This is particularly problematic in buildings with extensive metal infrastructure, such as warehouses and manufacturing facilities. Regular inspections and maintenance are crucial to identifying and addressing these issues before they escalate.

Condensation not only affects the building’s physical structure but also has a direct impact on indoor air quality. We know that the average family produces 24 pints of water vapour a day through routine activity – just think how much more that becomes in a working environment. The times the kettle is boiled in an office, cooking from commercial kitchens and canteens, even showers at the gym.

The damp environments created by condensation provide an ideal breeding ground for mould and mildew, releasing spores into the

Nicola Rivers
Nicola Rivers of Zehnder

air. Inhalation of these airborne contaminants can lead to respiratory issues, allergies, and other health concerns among building occupants and without effective means to ventilate the building and reduce the humidity in the air, the problem

grows or keeps returning.

It isn’t just health and structural concerns that we need to consider, however. Condensation-induced moisture can also compromise the effectiveness of insulation materials, reducing their thermal resistance and contributing to uncomfortable indoor temperatures.

This constant battle between warm indoor air and cold exterior surfaces necessitates increased heating or cooling efforts to maintain a comfortable temperature within the building. It is this heightened demand for energy that not only strains HVAC systems but also translates into higher operational costs for the commercial property.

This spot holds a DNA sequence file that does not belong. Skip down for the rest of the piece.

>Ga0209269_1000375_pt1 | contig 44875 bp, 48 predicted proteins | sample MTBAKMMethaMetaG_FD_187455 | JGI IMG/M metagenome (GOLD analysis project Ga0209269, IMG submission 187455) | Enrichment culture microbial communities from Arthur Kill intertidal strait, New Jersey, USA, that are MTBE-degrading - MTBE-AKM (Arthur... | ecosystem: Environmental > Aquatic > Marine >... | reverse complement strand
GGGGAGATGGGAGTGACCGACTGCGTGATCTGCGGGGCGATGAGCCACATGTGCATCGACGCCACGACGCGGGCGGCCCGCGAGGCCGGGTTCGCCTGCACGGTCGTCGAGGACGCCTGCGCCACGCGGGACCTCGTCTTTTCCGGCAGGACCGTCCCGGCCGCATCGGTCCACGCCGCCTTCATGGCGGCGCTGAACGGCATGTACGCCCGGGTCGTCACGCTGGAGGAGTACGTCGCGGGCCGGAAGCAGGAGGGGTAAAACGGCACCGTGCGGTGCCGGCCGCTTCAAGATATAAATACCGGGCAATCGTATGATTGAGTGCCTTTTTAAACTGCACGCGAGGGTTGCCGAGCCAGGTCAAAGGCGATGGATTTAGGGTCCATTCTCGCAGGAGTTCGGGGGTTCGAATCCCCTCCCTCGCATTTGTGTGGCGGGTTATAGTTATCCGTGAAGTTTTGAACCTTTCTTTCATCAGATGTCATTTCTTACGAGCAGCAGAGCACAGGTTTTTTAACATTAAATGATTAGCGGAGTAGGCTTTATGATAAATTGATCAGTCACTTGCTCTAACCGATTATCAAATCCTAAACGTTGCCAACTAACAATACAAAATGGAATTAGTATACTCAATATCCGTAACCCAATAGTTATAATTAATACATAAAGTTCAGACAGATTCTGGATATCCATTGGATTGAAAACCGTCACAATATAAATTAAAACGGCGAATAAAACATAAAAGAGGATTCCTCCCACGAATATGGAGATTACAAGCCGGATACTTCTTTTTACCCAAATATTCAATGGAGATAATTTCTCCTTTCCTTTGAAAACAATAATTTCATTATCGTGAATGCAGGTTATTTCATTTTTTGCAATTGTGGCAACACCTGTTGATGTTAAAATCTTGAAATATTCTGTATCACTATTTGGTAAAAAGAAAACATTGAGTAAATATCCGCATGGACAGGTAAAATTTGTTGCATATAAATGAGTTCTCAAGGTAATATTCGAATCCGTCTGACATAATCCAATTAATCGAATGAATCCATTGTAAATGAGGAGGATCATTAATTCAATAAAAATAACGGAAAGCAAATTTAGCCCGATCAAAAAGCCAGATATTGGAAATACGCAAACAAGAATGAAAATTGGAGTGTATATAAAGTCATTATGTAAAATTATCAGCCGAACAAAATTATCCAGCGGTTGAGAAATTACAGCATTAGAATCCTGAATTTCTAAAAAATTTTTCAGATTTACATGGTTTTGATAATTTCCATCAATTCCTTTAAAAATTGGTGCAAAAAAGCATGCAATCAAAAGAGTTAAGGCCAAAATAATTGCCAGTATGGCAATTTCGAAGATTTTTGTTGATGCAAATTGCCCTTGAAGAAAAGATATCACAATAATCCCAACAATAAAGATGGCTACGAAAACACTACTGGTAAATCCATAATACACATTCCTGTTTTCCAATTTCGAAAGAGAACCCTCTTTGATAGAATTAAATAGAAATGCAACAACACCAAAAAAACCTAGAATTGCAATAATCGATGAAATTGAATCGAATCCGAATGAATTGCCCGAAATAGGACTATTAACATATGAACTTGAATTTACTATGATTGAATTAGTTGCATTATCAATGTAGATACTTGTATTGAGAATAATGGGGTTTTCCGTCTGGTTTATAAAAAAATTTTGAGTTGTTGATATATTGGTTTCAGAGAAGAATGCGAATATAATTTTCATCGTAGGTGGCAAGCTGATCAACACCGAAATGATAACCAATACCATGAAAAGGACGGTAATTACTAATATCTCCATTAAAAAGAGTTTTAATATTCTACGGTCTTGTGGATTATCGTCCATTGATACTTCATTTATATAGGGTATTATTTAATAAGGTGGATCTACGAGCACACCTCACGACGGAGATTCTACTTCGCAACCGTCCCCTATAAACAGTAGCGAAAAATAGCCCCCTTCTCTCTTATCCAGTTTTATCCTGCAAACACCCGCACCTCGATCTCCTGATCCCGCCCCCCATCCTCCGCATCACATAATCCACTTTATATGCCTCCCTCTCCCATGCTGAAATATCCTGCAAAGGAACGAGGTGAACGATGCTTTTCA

Mitigating the impact

Addressing condensation in commercial buildings requires a multi-faceted approach.

Investing in proper insulation and effective ventilation systems can help regulate indoor humidity levels, minimising the conditions conducive to condensation. Routine inspections and maintenance are essential to identify and rectify potential issues before they escalate, safeguarding the structural integrity of the building.

In some cases, a building will have a ventilation system that should work for the building it serves, yet condensation problems still arise.

This could mean that the system was installed incorrectly and needs to be reviewed or checked. No commercial ventilation system, installed and performing correctly by a competent M&E contractor, should have humidity build up to that degree.

Alternatively, if a building is a multi-purpose space or has seen alterations in its layout, be it through expansion or refurbishment, this complexity is further compounded. What may once have constituted an effective method of air circulation during the initial construction may no longer prove suitable. For example, when an internal structure of an office is modified owing to a change of use or increase in personnel.

Adjusting the ventilation system to address these modifications isn’t always a feasible option and, in these cases, systems will need renewed consultation to assess the requirement and maintenance going forward.

A ventilation system must also be serviced properly to ensure it functions as intended. Regular maintenance of these systems is crucial - such as changing filters annually and ensuring extract fans are in operation.

‘Though often overshadowed by more overt building issues, condensation poses a substantial threat to the structural integrity, occupant health, and operational efficiency of commercial buildings.

Acknowledging its presence and implementing proactive measures are paramount to mitigating its impact.

Where sustainability and energy efficiency are at the forefront of building management concerns, addressing condensation is not just a matter of maintenance.

It’s a strategic investment in the longevity and performance of commercial structures and people’s health.